This is a very light-weight npm package that provides a quick and easy method for creating new references to fixture objects for testing.
But not all code that we work with will always be immutable. And our team found pretty quickly that non-immutable code could make unit testing a horrifically painful experience. We were working on a number of codebases with crazy data that could include JS objects neste 4, 5, or 6+ layers down. When it came time to unit test these codebases, we simply created JS objects and started throwing those into our tests. We quickly started seeing early tests throwing off later ones because the objects were being changed by those first tests and throwing off the results of the later tests.
At first, our solution was to utilize lodash's cloneDeep function. But then every single one of our tests started with deep cloning (an expensive operation) insanely large JS objects (an exponentially more expensive operation). This quick first pass at solving this problem was not scalable.
So Robbie came up with the idea behind make-fixture. At first, we utilized JS classes and the
new operator every time we wanted to create a new fixture of a certain type. This was a little cumbersome of an implementation, but it was better than the alternative!
Then Kevin noticed that the only reason we were doing this was to force JS to pick a new spot in memory each time it created new fixture data. They suggested that we could accomplish the same thing by instantiating the default fixture object inside of a new function call. Every time the function was called, a new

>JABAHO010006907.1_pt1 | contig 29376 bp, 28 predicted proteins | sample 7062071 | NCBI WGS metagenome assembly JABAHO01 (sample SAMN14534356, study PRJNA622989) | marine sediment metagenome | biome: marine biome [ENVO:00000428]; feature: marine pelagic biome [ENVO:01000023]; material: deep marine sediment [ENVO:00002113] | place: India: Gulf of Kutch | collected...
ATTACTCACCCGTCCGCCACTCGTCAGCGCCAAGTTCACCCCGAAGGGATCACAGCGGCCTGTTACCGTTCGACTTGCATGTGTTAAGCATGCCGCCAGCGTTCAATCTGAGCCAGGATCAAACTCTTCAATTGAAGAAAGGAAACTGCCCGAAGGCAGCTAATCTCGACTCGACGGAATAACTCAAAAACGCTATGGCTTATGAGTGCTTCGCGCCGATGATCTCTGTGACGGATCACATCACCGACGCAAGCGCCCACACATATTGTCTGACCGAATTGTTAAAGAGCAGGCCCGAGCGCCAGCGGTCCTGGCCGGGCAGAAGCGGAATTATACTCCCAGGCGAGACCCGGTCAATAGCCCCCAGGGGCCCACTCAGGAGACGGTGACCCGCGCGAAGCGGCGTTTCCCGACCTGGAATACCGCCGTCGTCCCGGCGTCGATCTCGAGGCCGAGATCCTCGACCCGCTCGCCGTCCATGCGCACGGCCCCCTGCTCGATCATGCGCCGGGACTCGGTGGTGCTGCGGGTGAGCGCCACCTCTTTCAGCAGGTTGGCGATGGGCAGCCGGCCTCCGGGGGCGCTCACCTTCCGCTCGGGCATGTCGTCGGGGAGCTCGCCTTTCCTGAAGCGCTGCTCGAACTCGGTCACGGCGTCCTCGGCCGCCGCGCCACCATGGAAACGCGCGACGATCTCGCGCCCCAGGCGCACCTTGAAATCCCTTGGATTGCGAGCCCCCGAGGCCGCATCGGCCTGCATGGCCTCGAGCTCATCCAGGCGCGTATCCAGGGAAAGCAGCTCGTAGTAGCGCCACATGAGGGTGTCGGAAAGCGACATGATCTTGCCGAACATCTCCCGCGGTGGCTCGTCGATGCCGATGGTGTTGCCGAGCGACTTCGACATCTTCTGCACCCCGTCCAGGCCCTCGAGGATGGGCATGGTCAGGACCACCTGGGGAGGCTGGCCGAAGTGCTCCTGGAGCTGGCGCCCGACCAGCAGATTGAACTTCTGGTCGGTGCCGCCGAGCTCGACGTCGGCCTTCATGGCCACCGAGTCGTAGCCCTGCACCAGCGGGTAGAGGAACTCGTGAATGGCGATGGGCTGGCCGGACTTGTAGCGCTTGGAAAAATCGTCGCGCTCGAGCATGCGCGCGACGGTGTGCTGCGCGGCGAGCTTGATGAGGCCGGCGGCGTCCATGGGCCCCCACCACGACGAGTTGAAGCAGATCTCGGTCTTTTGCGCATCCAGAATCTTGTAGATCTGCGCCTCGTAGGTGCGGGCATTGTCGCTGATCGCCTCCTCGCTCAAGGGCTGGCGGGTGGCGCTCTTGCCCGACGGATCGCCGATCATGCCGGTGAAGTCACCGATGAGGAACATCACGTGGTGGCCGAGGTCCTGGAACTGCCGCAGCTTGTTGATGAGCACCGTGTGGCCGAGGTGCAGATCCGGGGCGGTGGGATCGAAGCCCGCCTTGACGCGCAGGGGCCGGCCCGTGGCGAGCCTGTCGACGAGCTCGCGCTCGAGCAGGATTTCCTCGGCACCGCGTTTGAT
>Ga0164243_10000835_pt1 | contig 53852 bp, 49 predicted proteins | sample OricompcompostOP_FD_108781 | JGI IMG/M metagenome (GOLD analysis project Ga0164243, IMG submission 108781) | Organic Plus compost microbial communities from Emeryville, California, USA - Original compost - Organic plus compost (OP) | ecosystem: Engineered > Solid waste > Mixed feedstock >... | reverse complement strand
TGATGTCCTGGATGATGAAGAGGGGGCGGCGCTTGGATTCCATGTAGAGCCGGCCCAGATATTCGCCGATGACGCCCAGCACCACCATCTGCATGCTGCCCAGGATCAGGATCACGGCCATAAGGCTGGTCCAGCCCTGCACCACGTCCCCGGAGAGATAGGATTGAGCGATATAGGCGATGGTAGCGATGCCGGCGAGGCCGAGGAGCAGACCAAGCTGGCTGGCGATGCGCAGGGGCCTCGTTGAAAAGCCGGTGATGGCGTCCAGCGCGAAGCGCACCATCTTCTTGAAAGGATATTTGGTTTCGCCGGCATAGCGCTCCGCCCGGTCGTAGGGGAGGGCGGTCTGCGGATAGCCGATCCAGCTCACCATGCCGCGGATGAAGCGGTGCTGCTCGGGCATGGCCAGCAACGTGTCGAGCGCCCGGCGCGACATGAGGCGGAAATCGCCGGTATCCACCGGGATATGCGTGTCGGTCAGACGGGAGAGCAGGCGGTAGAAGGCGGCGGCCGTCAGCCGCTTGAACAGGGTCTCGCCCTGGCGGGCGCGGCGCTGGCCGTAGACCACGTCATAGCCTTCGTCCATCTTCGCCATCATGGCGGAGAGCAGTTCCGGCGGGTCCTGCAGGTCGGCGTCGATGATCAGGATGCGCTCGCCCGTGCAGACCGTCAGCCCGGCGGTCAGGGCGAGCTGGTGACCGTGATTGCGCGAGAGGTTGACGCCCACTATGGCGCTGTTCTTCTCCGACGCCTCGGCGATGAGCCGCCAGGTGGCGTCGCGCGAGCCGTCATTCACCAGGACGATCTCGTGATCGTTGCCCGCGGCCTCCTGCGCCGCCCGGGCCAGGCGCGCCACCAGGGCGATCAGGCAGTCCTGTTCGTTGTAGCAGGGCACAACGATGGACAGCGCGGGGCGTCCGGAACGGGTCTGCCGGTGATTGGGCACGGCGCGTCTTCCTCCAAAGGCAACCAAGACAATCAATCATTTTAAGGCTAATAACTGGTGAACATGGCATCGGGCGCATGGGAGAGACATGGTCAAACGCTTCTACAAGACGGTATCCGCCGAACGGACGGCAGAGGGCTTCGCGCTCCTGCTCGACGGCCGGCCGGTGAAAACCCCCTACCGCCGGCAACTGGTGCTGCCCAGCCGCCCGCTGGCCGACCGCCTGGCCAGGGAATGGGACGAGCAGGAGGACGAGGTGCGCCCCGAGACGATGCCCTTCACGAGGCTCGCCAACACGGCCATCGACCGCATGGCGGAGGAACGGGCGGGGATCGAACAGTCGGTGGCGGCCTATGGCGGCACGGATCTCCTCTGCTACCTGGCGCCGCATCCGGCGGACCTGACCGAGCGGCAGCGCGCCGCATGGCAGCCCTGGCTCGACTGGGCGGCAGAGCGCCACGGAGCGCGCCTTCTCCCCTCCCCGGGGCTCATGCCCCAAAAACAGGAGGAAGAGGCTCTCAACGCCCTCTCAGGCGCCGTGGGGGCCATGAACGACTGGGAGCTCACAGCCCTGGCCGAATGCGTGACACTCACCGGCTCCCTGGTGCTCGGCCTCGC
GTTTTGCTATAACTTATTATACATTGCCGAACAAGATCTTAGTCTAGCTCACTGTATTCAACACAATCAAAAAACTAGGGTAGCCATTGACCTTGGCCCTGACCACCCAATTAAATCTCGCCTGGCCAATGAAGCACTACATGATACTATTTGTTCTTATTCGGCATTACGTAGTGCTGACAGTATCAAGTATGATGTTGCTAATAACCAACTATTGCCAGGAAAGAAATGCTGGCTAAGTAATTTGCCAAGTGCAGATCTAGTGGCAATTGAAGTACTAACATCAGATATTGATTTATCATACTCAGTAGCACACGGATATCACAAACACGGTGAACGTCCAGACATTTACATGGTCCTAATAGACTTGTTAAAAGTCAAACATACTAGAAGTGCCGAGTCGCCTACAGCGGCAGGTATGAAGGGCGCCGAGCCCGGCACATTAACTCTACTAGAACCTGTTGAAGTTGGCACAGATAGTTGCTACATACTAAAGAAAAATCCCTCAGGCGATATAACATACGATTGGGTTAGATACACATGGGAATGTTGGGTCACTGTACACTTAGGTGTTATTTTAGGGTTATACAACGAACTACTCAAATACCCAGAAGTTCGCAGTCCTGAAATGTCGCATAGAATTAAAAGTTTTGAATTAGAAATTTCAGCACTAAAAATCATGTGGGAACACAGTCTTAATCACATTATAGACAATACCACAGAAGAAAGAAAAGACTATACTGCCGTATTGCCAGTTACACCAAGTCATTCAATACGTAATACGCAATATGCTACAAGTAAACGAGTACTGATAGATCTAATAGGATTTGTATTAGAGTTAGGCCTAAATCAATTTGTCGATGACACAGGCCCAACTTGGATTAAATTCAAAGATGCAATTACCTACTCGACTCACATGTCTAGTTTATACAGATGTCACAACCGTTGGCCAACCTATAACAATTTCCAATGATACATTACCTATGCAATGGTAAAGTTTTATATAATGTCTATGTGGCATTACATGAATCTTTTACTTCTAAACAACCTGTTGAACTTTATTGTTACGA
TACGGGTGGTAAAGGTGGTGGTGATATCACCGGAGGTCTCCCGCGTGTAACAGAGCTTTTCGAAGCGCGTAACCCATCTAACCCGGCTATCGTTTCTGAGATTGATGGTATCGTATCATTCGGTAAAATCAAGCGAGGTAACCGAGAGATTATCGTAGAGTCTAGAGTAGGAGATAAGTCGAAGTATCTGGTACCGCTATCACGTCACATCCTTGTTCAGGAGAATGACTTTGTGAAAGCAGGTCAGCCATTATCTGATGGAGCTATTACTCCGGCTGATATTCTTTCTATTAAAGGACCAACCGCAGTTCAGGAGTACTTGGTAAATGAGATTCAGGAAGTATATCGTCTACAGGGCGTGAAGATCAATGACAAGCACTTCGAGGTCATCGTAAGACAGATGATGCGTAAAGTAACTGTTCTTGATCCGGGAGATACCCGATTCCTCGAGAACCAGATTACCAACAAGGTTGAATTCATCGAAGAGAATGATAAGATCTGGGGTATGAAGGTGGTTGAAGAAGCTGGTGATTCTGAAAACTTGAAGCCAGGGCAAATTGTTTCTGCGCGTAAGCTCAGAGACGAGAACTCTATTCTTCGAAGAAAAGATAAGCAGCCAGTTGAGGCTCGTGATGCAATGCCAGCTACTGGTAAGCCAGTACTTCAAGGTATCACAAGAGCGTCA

const variable would be declared, and a brand new spot in memory would be chosen for the new fixture object. This implementation was far cleaner and it's the one in this package.
One fixture at a time
Using the make-fixture package is dead-simple. Just take a look at the examples in the
examples directory! To create a new type of fixture object (let's use the
makeCompanyFixture example in
examples/company.ts), just declare a function named
makeCompanyFixture that takes an
overrides parameter. This parameter is optional and a TS Partial of the type of fixture object you're creating.
Create a default object of type
Company. (We've found that it's good practice to only create default values for the key-value-pairs that are NOT optional. You can always create those optional parameters for one specific test or another by passing them in with your call to your custom
make____Fixture function.) Then just pass your defaults into make-fixture's
makeFixture function, which will override the defaults with whatever overrides are passed in!
Many fixtures at once
Before v1.1.0, if you wanted to generate a group of fixtures at once, you would have to call one of your makeFixture functions over and over. Copying and pasting just a function call is one thing, but what if you needed to generate every one of the resulting fixtures with one key being a unique identifier? Well now, you had to override every single call to your makeFixture function with a unique identifier. This was a pain and the whole reason computers exist is to remove mindless, repetitive tasks from our day-to-day.
With release v1.1.0, we've added a new function,
makeFixtures (we're creative), which will take two new parameters, a
count parameter and a
uniqueIdentifierKey parameter. The
count, obviously, is the number of fixtures you need for your given scenario. The
uniqueIdentifierKey is the name of the key that is the unique identifier for a given fixture object. The value of this key-value pair must be either a string or a number. The
makeFixtures function will automatically generate a unique identifier of the correct type for each fixture in the array it passes back to you! Hooray for automation!
Take a look at the
company.ts file to see an example of this in action!
We highly recommend TypeScript on any project being written in JS! make-fixture is TS-friendly and TS automatically infers all types going into and out of your custom